Pay Attention To The Type Of Terrain
When evaluating a trail, I am researching notes from other hikers about whether this is a good trail or is it full of loose rocks (aka scree).
In addition, I’m looking at the type of vegetation that grows on the trail. Is it primarily grass? Are there lots of trees? What kind of soil does the trail pass through? Do you need to watch out for poison ivy?
What About Water Sources?
Water sources are an essential part of any hike. Make sure you know what types of water sources exist before you start hiking. Some hikes require you to carry water, others don’t.
I live in Texas, so many of the trails I hike on, don’t have access to water, thus I often must carry multiple liters of water for safety.
How High Is Too High When Hiking
You will decide how much elevation you want to gain (or lose) on a daily hike based on the terrain, skill, gear, and fitness level.
You must know your limits and pay attention to the hiking difficulty of the trail.
Make Sure You Have The Proper Gear For Your Trip
Whether you are planning a day hike or a multi-day backpacking trip make sure that you have the proper equipment. This includes appropriate footwear, clothing, food, shelter, and hydration.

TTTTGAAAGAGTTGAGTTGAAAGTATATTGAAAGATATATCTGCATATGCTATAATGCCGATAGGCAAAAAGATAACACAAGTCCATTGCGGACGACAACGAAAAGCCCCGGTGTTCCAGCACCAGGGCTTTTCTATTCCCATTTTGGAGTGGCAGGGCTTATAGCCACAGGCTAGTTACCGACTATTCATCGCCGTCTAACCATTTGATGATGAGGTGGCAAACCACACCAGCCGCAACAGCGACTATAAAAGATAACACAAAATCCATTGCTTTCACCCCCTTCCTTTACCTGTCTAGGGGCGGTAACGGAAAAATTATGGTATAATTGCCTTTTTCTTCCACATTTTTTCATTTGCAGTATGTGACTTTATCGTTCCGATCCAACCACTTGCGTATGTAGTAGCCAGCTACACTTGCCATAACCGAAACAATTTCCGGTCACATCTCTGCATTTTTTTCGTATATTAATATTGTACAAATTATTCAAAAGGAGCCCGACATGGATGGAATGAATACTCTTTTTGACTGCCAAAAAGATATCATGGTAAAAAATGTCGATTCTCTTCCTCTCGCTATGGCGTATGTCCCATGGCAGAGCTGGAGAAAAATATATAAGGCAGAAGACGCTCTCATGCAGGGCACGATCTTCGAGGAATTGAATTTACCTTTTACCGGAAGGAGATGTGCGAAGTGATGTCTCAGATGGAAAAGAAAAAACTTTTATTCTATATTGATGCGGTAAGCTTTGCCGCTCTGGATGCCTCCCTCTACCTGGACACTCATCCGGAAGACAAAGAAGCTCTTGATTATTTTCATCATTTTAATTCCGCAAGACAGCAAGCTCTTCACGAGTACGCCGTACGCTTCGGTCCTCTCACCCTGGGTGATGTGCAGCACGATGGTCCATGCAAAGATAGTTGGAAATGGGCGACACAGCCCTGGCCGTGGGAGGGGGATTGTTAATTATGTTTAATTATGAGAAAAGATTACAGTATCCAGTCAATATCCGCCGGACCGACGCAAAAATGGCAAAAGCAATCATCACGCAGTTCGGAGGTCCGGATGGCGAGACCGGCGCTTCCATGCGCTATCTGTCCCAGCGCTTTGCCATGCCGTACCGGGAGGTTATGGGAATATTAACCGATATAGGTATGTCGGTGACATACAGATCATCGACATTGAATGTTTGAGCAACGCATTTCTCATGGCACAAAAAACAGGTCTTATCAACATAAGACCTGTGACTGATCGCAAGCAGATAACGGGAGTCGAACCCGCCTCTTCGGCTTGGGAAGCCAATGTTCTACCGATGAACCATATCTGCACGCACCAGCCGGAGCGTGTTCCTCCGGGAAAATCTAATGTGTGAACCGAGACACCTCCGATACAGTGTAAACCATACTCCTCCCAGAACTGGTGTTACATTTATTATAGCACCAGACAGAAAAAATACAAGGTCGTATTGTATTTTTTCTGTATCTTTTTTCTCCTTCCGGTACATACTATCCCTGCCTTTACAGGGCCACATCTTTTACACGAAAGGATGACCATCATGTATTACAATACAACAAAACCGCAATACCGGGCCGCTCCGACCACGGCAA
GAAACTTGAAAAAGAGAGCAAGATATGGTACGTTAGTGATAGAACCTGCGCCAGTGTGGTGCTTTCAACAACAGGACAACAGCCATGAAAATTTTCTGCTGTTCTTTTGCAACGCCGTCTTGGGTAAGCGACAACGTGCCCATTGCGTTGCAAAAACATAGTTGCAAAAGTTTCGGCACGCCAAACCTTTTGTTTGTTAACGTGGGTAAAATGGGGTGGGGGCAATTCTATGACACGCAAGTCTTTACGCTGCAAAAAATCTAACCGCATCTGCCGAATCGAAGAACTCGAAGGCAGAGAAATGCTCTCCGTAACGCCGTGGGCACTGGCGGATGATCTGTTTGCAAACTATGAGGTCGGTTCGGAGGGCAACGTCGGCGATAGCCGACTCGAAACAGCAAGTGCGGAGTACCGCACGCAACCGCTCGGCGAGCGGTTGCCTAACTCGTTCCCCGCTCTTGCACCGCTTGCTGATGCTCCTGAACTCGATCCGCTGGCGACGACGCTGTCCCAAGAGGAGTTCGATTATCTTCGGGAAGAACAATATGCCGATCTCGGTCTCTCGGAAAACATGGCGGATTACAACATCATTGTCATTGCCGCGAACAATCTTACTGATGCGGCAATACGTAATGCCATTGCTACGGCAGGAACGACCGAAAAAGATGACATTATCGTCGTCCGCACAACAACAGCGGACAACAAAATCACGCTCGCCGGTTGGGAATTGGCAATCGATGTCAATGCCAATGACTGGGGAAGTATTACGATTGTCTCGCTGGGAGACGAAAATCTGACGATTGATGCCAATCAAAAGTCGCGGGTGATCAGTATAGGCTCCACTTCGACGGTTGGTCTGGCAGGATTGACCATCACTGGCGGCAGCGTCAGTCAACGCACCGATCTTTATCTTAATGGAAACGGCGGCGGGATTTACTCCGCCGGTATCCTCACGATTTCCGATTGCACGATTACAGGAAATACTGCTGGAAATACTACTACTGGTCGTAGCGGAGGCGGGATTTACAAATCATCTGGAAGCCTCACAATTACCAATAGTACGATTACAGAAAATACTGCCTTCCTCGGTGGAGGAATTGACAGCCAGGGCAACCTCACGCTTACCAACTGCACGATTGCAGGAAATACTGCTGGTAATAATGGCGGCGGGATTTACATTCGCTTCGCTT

At the very least, make sure that you have the 10 essentials of hiking with you.
Know How Much Time You Can Spend On A Trail
Some people like to spend hours hiking a single trail. Others prefer shorter trips where they can still cover a lot of ground. Know yourself and choose accordingly.
Do Research Before You Go
Researching the area you plan to hike can help you prepare for your outdoor adventure. You want to know about any water crossing, elevation changes, level of difficulty, and of course, the must-see spots on the trail.
Know Where You're Going
It is important to know where you are going on your hiking trip. Examing your map, whether it’s digital or printed.
And make sure to let someone who is not on trail with you where you are going and when you plan to be back.
This way if something happens and you can’t call for help, someone knows to alert search and rescue for you.
I remember reading about how a woman went on a day hike and she got lost because the trail markers had been destroyed after a storm.